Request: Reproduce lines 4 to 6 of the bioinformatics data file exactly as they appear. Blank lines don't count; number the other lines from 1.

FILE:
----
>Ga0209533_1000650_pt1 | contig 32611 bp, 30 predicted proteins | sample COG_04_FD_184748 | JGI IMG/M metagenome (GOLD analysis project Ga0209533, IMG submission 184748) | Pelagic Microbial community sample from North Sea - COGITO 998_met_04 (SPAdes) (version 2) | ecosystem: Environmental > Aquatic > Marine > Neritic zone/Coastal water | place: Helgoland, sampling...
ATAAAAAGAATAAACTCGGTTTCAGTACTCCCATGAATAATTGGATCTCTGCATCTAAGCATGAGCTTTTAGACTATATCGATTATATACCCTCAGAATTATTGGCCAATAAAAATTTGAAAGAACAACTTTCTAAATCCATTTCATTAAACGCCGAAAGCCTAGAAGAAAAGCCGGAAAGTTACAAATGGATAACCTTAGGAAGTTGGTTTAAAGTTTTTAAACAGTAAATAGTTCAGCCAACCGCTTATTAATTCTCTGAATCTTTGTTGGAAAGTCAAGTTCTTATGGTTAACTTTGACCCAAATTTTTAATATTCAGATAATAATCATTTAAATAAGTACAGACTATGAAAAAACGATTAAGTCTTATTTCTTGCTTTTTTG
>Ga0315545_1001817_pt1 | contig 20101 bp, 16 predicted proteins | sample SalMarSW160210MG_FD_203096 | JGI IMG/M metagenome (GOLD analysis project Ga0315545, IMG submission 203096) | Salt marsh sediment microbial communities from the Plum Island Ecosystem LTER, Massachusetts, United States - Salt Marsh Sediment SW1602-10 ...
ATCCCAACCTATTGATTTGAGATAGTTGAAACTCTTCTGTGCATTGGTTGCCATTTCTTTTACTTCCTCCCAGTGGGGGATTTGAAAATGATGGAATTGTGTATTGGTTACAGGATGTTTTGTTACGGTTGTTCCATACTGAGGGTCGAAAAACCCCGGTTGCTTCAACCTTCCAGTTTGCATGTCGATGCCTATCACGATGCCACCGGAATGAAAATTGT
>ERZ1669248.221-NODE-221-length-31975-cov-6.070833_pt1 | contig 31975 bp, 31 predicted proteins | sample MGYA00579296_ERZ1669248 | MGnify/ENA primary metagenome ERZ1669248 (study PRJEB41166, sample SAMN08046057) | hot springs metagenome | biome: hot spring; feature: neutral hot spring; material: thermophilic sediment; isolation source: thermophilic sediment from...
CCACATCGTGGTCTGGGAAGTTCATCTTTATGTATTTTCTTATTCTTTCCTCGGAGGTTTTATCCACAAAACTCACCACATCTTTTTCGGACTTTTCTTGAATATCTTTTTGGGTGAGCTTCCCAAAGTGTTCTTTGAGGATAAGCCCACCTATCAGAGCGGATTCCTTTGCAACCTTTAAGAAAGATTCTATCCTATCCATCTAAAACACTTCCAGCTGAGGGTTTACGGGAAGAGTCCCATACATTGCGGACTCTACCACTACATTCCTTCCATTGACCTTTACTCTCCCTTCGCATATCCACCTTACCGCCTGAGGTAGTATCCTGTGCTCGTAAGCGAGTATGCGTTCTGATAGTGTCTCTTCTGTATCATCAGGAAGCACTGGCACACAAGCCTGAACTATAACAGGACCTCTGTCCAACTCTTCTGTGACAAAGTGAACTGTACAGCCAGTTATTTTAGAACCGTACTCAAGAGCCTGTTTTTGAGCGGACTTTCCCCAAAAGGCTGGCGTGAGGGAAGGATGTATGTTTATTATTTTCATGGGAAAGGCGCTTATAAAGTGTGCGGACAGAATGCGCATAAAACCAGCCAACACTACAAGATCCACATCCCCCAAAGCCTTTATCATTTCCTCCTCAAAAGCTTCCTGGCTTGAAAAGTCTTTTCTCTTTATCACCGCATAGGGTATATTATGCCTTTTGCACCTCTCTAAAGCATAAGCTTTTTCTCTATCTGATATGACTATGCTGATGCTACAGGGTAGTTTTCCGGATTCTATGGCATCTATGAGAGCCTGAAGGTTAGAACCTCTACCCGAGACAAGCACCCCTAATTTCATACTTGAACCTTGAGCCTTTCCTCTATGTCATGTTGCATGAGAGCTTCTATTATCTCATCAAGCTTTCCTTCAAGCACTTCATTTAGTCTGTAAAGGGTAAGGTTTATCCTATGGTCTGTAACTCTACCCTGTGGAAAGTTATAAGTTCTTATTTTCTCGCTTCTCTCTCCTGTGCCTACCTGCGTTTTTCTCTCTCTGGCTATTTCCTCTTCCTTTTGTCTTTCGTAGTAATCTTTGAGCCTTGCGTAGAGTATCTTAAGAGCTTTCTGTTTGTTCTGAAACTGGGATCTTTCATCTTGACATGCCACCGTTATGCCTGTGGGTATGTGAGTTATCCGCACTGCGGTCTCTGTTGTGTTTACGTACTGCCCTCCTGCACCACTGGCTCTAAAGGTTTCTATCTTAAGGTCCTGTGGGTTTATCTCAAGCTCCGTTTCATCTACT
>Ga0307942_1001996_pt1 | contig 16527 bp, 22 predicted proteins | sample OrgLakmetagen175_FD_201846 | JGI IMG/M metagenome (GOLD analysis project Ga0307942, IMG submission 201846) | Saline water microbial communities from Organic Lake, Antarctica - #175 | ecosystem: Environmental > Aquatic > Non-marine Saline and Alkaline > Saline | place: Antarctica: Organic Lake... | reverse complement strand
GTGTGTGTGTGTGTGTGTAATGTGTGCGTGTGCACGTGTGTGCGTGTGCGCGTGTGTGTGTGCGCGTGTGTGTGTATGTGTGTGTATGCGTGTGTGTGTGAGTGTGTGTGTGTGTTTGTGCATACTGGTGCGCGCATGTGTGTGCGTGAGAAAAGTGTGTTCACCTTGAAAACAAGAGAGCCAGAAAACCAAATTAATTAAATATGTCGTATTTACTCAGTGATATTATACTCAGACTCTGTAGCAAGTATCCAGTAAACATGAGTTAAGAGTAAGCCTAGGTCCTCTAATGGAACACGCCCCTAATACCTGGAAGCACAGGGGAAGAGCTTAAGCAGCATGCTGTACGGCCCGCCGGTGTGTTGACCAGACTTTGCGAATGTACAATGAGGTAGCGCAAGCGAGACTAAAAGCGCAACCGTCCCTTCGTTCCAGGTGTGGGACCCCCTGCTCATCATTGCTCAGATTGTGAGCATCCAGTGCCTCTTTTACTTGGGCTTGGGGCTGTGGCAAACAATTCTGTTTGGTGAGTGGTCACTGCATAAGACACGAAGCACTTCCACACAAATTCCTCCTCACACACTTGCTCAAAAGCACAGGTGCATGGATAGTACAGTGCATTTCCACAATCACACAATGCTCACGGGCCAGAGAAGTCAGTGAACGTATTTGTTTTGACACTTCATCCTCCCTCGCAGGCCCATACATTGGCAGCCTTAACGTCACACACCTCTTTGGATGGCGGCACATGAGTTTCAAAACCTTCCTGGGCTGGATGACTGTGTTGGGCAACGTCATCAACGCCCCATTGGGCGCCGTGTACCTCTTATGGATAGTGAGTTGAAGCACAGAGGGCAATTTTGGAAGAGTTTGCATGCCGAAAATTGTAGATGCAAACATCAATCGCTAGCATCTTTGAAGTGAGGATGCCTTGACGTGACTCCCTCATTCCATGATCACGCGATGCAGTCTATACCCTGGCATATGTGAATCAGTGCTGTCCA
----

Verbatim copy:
ATCCCAACCTATTGATTTGAGATAGTTGAAACTCTTCTGTGCATTGGTTGCCATTTCTTTTACTTCCTCCCAGTGGGGGATTTGAAAATGATGGAATTGTGTATTGGTTACAGGATGTTTTGTTACGGTTGTTCCATACTGAGGGTCGAAAAACCCCGGTTGCTTCAACCTTCCAGTTTGCATGTCGATGCCTATCACGATGCCACCGGAATGAAAATTGT
>ERZ1669248.221-NODE-221-length-31975-cov-6.070833_pt1 | contig 31975 bp, 31 predicted proteins | sample MGYA00579296_ERZ1669248 | MGnify/ENA primary metagenome ERZ1669248 (study PRJEB41166, sample SAMN08046057) | hot springs metagenome | biome: hot spring; feature: neutral hot spring; material: thermophilic sediment; isolation source: thermophilic sediment from...
CCACATCGTGGTCTGGGAAGTTCATCTTTATGTATTTTCTTATTCTTTCCTCGGAGGTTTTATCCACAAAACTCACCACATCTTTTTCGGACTTTTCTTGAATATCTTTTTGGGTGAGCTTCCCAAAGTGTTCTTTGAGGATAAGCCCACCTATCAGAGCGGATTCCTTTGCAACCTTTAAGAAAGATTCTATCCTATCCATCTAAAACACTTCCAGCTGAGGGTTTACGGGAAGAGTCCCATACATTGCGGACTCTACCACTACATTCCTTCCATTGACCTTTACTCTCCCTTCGCATATCCACCTTACCGCCTGAGGTAGTATCCTGTGCTCGTAAGCGAGTATGCGTTCTGATAGTGTCTCTTCTGTATCATCAGGAAGCACTGGCACACAAGCCTGAACTATAACAGGACCTCTGTCCAACTCTTCTGTGACAAAGTGAACTGTACAGCCAGTTATTTTAGAACCGTACTCAAGAGCCTGTTTTTGAGCGGACTTTCCCCAAAAGGCTGGCGTGAGGGAAGGATGTATGTTTATTATTTTCATGGGAAAGGCGCTTATAAAGTGTGCGGACAGAATGCGCATAAAACCAGCCAACACTACAAGATCCACATCCCCCAAAGCCTTTATCATTTCCTCCTCAAAAGCTTCCTGGCTTGAAAAGTCTTTTCTCTTTATCACCGCATAGGGTATATTATGCCTTTTGCACCTCTCTAAAGCATAAGCTTTTTCTCTATCTGATATGACTATGCTGATGCTACAGGGTAGTTTTCCGGATTCTATGGCATCTATGAGAGCCTGAAGGTTAGAACCTCTACCCGAGACAAGCACCCCTAATTTCATACTTGAACCTTGAGCCTTTCCTCTATGTCATGTTGCATGAGAGCTTCTATTATCTCATCAAGCTTTCCTTCAAGCACTTCATTTAGTCTGTAAAGGGTAAGGTTTATCCTATGGTCTGTAACTCTACCCTGTGGAAAGTTATAAGTTCTTATTTTCTCGCTTCTCTCTCCTGTGCCTACCTGCGTTTTTCTCTCTCTGGCTATTTCCTCTTCCTTTTGTCTTTCGTAGTAATCTTTGAGCCTTGCGTAGAGTATCTTAAGAGCTTTCTGTTTGTTCTGAAACTGGGATCTTTCATCTTGACATGCCACCGTTATGCCTGTGGGTATGTGAGTTATCCGCACTGCGGTCTCTGTTGTGTTTACGTACTGCCCTCCTGCACCACTGGCTCTAAAGGTTTCTATCTTAAGGTCCTGTGGGTTTATCTCAAGCTCCGTTTCATCTACT